China’s younger generation of feminists pose a unique threat to the Communist Party. By celebrating single, queer, and often child-free women, they are challenging government edicts that marriage and families are the foundation of the country’s political stability.
Poland’s proposed abortion ban is part of a broader attack on women by the right-wing PiS government, which has sought to banish the word “gender” itself from the country’s vocabulary. But Polish feminists and their allies are fighting back.
What are feminists thinking and doing today? We cast an eye to movements in the United States and abroad to help us imagine—and strategize—a more pluralist, and radical, feminism.
Introducing our Fall special section.
The optimism of Rebecca Traister’s All the Single Ladies is encouraging, but the book’s blindspots illuminate the limitations of contemporary liberal feminism.
Finding Time: The Economics of Work-Life Conflict by Heather Boushey Harvard University Press, 2016, 360 pp. What Works: Gender Equality by Design by Iris Bohnet Harvard University Press, 2016, 400 pp. To illustrate the tensions between work and family, Heather …
With the rhetoric of free speech increasingly captured by the right, a new book tells the story of the radicals who first championed freedom of expression as a substantive political right.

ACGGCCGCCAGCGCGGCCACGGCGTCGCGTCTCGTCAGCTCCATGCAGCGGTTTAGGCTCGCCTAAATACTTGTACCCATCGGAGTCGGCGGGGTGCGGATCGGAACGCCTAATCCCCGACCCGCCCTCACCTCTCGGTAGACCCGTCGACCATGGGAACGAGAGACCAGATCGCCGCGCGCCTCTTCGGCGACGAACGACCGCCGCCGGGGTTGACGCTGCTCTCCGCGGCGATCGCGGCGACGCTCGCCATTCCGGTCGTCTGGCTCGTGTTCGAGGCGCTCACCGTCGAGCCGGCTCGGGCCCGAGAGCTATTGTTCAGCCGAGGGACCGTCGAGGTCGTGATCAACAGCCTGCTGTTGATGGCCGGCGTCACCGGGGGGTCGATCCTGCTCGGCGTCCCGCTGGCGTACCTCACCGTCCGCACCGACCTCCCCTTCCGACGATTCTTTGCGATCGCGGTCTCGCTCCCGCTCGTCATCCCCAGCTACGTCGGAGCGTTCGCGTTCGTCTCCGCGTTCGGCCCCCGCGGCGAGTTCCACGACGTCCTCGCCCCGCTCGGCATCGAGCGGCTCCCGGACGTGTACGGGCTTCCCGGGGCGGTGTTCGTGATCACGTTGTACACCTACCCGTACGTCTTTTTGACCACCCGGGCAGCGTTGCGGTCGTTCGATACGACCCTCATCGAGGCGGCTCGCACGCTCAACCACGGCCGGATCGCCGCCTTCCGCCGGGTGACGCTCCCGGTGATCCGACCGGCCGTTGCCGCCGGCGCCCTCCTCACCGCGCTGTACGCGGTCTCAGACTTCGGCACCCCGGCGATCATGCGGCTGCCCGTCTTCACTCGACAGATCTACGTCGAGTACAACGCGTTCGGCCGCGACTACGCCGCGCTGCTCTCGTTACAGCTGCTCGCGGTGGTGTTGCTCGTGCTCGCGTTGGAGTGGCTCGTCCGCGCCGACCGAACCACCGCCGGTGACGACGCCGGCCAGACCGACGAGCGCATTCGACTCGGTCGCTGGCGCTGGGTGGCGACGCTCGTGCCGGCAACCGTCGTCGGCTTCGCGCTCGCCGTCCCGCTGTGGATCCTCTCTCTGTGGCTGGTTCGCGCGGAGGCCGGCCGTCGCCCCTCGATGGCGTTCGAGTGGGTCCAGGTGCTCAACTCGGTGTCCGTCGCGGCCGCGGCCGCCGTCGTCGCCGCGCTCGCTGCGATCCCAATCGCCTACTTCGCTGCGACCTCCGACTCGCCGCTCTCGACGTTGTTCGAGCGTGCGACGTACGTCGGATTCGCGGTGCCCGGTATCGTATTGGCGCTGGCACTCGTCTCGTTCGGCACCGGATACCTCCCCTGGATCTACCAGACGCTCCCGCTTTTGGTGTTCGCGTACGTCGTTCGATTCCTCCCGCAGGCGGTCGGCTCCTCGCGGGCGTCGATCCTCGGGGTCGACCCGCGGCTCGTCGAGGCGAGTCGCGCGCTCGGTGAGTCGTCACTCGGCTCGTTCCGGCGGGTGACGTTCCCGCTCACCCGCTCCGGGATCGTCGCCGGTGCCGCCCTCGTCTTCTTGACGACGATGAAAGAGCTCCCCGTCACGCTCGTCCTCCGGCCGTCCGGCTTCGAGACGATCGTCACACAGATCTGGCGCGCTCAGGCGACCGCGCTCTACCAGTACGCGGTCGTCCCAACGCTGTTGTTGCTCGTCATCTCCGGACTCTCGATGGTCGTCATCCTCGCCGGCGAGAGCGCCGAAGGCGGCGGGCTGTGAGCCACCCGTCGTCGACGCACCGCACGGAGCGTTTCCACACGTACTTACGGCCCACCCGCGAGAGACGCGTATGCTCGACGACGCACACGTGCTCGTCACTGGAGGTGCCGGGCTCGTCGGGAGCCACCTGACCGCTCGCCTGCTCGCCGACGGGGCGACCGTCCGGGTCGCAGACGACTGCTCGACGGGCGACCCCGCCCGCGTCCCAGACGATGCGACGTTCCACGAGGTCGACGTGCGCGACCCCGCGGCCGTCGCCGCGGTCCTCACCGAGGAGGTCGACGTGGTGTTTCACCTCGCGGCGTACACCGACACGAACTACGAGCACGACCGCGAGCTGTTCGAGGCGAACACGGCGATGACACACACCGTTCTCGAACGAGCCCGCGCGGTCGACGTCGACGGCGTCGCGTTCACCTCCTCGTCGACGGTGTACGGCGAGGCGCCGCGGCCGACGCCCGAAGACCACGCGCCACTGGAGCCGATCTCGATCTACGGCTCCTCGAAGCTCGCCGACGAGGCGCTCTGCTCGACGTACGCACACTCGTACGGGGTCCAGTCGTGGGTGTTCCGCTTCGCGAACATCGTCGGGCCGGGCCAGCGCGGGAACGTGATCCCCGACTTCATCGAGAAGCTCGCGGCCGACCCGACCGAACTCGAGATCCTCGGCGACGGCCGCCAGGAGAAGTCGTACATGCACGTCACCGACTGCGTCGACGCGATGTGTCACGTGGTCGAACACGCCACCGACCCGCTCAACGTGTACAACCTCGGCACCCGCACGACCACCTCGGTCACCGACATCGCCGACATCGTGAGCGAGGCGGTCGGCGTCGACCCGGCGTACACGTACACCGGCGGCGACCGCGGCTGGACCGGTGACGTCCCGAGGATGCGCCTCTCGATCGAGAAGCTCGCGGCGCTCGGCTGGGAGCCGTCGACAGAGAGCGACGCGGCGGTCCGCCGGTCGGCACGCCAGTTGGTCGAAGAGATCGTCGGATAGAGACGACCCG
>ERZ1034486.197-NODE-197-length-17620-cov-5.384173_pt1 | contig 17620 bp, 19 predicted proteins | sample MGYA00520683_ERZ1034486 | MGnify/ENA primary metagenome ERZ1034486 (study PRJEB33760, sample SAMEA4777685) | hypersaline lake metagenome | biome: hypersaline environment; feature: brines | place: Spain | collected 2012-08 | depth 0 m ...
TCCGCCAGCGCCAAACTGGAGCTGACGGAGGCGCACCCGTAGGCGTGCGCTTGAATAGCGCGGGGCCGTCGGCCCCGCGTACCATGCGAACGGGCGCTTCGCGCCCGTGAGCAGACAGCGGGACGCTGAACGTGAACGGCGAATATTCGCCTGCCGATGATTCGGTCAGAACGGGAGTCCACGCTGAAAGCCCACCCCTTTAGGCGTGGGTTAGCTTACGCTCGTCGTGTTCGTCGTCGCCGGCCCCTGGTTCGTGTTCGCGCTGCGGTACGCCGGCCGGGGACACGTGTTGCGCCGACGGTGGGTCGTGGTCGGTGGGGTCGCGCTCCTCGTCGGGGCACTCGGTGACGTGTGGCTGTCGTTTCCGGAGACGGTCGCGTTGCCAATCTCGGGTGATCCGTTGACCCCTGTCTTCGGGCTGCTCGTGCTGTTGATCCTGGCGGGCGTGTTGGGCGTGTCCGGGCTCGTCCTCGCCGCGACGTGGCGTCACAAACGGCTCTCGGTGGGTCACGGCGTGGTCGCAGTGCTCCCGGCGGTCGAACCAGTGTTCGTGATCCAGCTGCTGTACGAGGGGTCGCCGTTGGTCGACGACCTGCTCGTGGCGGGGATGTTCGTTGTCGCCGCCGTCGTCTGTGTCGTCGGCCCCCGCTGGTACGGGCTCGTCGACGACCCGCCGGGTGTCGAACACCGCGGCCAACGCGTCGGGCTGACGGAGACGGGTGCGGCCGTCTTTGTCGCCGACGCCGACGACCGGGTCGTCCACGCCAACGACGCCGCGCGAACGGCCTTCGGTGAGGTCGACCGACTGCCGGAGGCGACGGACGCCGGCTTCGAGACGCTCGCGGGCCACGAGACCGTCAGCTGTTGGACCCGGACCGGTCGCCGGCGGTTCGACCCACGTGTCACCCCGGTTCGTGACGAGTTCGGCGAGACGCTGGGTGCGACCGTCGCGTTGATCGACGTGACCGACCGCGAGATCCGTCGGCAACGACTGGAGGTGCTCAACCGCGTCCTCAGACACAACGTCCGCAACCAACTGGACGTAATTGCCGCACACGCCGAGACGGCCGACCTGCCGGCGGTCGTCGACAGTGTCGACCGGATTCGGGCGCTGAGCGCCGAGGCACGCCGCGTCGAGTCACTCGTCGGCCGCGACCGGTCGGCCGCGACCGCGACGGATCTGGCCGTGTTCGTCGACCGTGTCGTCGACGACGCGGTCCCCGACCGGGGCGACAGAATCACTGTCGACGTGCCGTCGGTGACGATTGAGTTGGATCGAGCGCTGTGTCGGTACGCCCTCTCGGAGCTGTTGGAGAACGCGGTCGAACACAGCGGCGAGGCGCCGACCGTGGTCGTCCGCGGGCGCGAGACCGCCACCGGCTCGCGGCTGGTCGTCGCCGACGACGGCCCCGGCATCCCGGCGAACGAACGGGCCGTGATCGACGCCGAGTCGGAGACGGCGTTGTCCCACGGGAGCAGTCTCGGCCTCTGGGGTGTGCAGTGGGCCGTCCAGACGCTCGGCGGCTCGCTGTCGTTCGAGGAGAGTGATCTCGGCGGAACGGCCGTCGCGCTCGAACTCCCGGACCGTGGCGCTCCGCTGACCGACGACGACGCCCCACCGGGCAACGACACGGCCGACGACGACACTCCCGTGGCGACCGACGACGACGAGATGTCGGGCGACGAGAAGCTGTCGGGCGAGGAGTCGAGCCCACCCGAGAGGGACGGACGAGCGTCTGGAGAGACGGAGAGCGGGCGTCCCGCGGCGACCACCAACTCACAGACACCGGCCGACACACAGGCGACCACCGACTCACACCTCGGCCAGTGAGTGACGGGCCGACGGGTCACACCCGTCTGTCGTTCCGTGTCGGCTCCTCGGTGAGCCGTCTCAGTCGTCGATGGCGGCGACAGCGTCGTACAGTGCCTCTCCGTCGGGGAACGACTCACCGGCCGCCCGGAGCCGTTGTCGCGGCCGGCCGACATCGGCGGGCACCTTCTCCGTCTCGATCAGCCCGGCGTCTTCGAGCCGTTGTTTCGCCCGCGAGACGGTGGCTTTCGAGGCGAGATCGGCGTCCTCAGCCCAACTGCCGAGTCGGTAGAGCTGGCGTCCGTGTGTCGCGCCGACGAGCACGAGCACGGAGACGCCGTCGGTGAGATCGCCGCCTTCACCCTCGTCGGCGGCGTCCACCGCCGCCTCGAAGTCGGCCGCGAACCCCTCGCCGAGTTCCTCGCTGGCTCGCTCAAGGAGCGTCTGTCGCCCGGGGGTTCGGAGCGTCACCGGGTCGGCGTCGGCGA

The Democratic primary revealed the fault lines of both establishment feminism and the socialist left. It also suggested an appetite for the kind of feminism we need—one that understands the impact of economic and foreign policy on the majority of women’s lives.
Since the sex wars, women have become more visible as producers and consumers of pornography, but many debates about working conditions and content remain stuck in the past. How should feminists, both within and outside the industry, engage with pornography today?
“Having it all” is not a feminist theory of change.
Award-winning gospel singer James Fortune’s recent conviction for domestic violence points to a larger problem of patriarchy within the black church.
Title VII of the 1964 Civil Rights Act made it illegal for employers to discriminate “because of sex.” We talk with Gillian Thomas, author of a new book on the history of the Supreme Court’s rulings on that little phrase, which have shaped the experiences of millions of working people.
Last May, Ireland made history by becoming the first nation to legalize same-sex marriage by popular vote. Will abortion rights—the final stronghold of Catholic morality in the island nation—be next?